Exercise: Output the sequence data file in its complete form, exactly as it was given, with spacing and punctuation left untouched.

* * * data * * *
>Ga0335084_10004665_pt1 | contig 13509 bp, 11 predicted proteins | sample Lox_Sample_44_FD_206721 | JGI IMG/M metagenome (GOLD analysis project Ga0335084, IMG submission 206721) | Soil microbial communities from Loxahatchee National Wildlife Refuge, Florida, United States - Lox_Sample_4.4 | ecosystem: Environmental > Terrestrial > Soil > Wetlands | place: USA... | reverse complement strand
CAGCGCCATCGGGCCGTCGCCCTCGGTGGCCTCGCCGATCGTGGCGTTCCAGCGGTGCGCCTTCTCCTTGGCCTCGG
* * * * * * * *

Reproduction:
>Ga0335084_10004665_pt1 | contig 13509 bp, 11 predicted proteins | sample Lox_Sample_44_FD_206721 | JGI IMG/M metagenome (GOLD analysis project Ga0335084, IMG submission 206721) | Soil microbial communities from Loxahatchee National Wildlife Refuge, Florida, United States - Lox_Sample_4.4 | ecosystem: Environmental > Terrestrial > Soil > Wetlands | place: USA... | reverse complement strand
CAGCGCCATCGGGCCGTCGCCCTCGGTGGCCTCGCCGATCGTGGCGTTCCAGCGGTGCGCCTTCTCCTTGGCCTCGG